What's the Process Used to Make the Grips on a GoPro?

Hi guys,

I’m recently designing a part that I want to use the same grip feature as a GoPro. (See below for reference)

I’ve talked with my engineer colleagues but they’re pretty convinced doing so would be cost prohibiting. One of them believes that this is done through injection molding with in-mold features; the reason behind why it’s so expensive is due to the fact that thin line grooves wears down too fast in a mold, and it needs to be de-molded in a sort of “spiral” motion. Sure it makes sense what he’s saying but I’m convinced that GoPro would have a slightly different but better process.

Although currently we’re going with a different BORING grip feature (textured select from crappy supplier eww) I’m really inclined personally to do something similar to the GoPro grip. And I think with the right convincing this decision could be made once I have enough evidence. Thanks for helping out guys!

P.S.
Here’s a little bit of information sharing regarding the part (I can’t show it due to obvious reasons), but I can describe it hopefully well enough.
A-side: conic shape, D 33 to 29 mm (proximal to distal), height of 35 mm, fading character lines on both sides also serves as surface breaks, textured grip will be between the two lines and connecting, use motion is twisting to lock & release.
B-side: has locking mechanism, spring system built-in.
Material: currently Nylon (I’m thinking of having rubberized or rubber part hardness maybe Shore A 90? If anything over-mold could be considered, but then again $$$)

It can be done with side cams, without driving up the cost enormously. Parting line flash can cryogenically almost become invisible. I saw this pattern on a flashlight once, with the density of lines mapped to a sinusoid - very nice feature!

You’re showing renders which probably freaks them out because that’s not how the real part looks and they know they won’t achieve that level of perfection.

Check this out and you can see theres clearly flash lines where the top and side pulls meet:

From the CAD process this means that those grooves need to be molded with draft in direction of each of their cores and manually lined up as close as possible. Also, IIRC the Gopro is overmold, meaning tool wear should be less of an issue on the soft material. If you are trying to do that with a rigid material it isn’t as much of an issue, but the area where those two tools meet will need to be modeled very carefully with draft.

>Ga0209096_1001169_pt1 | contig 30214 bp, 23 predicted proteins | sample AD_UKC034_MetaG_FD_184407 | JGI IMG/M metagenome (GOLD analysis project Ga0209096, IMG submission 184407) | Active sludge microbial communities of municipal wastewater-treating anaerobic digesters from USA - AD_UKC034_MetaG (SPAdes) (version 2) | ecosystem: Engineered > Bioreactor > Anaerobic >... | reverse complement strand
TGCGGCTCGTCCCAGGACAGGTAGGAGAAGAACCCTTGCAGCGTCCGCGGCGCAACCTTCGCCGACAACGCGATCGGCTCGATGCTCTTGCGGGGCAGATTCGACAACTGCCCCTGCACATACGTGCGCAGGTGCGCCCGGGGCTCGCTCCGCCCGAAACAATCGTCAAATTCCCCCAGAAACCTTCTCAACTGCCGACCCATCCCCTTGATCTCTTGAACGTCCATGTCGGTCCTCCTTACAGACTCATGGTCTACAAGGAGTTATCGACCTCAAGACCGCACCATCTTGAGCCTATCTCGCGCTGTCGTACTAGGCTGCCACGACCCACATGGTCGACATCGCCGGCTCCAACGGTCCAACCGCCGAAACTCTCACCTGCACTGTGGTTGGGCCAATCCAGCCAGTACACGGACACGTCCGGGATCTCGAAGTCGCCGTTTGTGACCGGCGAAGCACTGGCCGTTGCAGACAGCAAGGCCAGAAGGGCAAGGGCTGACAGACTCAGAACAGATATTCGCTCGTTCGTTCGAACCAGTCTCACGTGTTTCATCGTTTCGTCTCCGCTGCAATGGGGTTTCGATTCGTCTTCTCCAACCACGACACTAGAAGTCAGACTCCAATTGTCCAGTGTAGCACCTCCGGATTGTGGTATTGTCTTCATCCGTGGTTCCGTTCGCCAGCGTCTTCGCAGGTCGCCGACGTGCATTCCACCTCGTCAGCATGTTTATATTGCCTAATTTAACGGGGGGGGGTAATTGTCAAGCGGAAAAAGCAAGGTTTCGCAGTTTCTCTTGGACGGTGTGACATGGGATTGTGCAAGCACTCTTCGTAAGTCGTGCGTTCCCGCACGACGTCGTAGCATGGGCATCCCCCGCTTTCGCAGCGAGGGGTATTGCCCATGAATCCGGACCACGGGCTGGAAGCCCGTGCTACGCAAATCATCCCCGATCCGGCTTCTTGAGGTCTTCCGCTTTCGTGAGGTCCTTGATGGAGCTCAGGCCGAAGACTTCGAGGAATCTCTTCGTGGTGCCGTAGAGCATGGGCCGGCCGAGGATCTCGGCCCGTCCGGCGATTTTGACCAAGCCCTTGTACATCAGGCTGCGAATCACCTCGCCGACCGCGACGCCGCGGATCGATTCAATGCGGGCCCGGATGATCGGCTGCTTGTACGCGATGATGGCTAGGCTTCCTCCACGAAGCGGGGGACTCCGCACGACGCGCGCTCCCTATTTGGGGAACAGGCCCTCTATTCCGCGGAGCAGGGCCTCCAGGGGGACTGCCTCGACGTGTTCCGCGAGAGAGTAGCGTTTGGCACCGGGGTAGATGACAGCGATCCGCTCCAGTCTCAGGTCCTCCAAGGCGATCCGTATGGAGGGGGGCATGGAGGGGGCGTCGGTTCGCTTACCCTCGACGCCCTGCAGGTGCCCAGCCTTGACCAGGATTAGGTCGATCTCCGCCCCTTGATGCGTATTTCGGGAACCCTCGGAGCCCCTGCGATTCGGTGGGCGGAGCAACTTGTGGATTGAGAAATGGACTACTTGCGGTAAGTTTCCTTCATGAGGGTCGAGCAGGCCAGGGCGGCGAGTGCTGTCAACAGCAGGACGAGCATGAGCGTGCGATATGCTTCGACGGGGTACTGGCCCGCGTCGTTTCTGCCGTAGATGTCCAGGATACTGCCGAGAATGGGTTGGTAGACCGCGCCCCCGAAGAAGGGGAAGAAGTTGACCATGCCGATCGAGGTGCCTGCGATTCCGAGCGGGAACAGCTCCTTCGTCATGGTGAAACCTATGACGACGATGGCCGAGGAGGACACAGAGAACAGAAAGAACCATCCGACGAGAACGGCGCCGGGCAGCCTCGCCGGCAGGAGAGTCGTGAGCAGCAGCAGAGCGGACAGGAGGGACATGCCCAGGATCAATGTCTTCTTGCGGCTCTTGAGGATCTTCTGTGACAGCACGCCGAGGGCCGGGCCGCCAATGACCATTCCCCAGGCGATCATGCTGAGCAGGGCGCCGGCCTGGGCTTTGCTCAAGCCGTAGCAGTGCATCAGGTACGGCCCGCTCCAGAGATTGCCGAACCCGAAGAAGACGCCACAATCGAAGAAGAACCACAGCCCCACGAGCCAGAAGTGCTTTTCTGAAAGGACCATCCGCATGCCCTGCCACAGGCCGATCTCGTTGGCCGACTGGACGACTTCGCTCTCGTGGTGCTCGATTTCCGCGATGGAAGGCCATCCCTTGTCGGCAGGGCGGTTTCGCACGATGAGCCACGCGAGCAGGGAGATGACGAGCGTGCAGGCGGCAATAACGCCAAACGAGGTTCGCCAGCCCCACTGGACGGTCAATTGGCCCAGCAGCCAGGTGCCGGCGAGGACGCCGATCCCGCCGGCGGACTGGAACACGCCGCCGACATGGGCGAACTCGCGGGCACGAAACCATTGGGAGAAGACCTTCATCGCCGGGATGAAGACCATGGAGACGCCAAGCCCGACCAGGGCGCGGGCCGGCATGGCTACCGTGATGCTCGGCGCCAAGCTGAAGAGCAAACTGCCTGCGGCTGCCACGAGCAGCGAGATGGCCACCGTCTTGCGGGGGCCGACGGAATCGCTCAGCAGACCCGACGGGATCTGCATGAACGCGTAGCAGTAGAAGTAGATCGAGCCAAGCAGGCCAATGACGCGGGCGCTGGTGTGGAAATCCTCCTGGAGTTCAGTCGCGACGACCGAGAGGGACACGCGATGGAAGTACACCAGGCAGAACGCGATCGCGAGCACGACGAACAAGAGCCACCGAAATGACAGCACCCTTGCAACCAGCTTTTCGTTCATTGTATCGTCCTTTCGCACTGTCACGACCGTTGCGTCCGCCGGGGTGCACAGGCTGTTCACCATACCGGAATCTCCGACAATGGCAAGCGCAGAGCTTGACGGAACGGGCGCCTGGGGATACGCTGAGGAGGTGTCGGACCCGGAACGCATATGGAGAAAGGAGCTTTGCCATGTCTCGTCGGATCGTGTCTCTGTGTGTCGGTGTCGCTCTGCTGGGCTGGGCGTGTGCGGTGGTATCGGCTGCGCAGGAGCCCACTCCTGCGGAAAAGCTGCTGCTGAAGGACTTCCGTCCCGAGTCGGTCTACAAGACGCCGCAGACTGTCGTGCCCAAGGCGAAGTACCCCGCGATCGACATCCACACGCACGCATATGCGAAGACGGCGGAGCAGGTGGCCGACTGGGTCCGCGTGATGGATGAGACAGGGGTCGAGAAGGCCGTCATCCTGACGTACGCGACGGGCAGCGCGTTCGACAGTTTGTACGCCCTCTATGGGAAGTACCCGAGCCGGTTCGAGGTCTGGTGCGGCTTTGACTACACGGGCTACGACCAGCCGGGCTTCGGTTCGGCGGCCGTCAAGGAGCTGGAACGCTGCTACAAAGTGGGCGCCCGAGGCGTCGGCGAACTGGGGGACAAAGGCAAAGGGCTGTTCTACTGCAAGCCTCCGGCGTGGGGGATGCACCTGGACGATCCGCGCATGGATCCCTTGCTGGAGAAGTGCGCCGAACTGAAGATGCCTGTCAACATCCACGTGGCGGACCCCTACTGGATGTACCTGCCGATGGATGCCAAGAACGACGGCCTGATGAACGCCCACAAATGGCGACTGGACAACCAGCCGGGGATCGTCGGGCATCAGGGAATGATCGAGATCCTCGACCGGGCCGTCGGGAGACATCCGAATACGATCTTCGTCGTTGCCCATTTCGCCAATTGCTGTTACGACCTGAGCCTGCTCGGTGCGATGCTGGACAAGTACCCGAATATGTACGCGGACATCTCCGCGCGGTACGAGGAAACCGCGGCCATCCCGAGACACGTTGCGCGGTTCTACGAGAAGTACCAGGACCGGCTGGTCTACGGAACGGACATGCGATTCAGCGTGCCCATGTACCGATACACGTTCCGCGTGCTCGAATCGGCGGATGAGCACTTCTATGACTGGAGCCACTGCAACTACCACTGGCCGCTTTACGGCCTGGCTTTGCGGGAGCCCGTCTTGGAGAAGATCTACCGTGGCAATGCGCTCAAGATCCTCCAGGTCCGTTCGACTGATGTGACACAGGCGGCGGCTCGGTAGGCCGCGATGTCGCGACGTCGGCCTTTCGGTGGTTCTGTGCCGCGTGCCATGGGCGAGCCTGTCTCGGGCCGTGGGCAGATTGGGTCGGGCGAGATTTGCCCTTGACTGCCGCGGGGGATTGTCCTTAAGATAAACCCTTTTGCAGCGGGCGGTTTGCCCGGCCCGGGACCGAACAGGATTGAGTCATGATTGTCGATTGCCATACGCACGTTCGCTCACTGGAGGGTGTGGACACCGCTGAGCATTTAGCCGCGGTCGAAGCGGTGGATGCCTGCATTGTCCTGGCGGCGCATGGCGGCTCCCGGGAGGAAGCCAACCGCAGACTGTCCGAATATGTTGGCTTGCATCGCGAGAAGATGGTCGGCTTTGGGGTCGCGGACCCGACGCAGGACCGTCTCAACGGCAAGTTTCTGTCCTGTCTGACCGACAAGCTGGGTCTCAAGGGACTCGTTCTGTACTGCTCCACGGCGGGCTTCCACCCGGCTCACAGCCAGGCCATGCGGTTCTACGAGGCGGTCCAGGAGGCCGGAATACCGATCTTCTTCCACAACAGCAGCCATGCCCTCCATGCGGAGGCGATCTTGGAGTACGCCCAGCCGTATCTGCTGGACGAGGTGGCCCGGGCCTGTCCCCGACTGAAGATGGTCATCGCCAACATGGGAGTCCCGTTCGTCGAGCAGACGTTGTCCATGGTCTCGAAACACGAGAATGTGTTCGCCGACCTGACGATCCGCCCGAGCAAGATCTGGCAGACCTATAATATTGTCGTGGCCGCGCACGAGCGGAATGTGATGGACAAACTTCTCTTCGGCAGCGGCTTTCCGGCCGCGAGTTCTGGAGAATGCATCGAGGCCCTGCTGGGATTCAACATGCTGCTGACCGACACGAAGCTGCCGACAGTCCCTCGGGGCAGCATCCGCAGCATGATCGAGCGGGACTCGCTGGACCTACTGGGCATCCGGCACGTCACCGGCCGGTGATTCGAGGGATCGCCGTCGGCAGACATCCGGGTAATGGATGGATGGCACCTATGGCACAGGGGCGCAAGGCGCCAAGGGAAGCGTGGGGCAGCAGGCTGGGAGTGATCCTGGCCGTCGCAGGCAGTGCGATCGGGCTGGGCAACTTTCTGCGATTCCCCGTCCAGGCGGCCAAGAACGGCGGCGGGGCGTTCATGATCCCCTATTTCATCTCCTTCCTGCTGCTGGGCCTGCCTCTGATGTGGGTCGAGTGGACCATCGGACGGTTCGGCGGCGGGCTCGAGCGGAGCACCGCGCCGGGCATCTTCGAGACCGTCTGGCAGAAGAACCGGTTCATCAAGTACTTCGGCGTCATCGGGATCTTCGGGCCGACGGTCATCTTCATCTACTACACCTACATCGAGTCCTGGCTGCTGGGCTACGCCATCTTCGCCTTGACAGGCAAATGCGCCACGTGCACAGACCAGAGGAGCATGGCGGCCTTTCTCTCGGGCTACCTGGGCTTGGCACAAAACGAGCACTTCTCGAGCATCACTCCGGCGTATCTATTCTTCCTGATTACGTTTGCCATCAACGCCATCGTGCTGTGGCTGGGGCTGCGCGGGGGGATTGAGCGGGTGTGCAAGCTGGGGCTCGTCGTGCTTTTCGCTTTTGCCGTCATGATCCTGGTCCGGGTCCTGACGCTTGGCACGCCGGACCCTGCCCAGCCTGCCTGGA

Thanks Ralph! Do you happen to have a picture of the flashlight you’re talking about? As for the side action cam, I’m wondering if it’s still doable if each lines are grooves are long enough to wrap around (diagonally) the part covering 240 - 300 degrees of the surface. Not sure if I’ve explained it clearly…

I’ve booked time with another ME tomorrow to find some answers too, will report back with findings!

Also reminds me of the other kind of “flashlight” that has similar feature albeit made of silicon ahem

That’s true. But I do wonder how deep and crisp I can go. The real GoPro photo of the feature helps a lot, thanks!
And yes, I’m looking to use a softer material for over-molding.

The depth and crispness should keep in mind:

-What texture are you applying over this molded in feature? IE if you use a specific Moldtech texture, gloss finish those will have a minimum required draft. That draft angle will determine how deep you can get before that steel is too sharp or thin. You also need to account if you add an in-mold texture on top that will wear away some of the delicacy of the feature.

In general though this seems fairly achievable and even if they say it’s “Too thin” you just need to bulk up the bottom of the valley and adjust the top pattern accordingly. You should get the molding guys buy in from all that before spending time drafting all the CAD, because it could be a pain in the but to model multiple times over. We often had to do this type of work for things like wrapping speaker grilles which would have holes pulled by two different pieces of steel but needed to look visually consistent.

reality right there :slight_smile: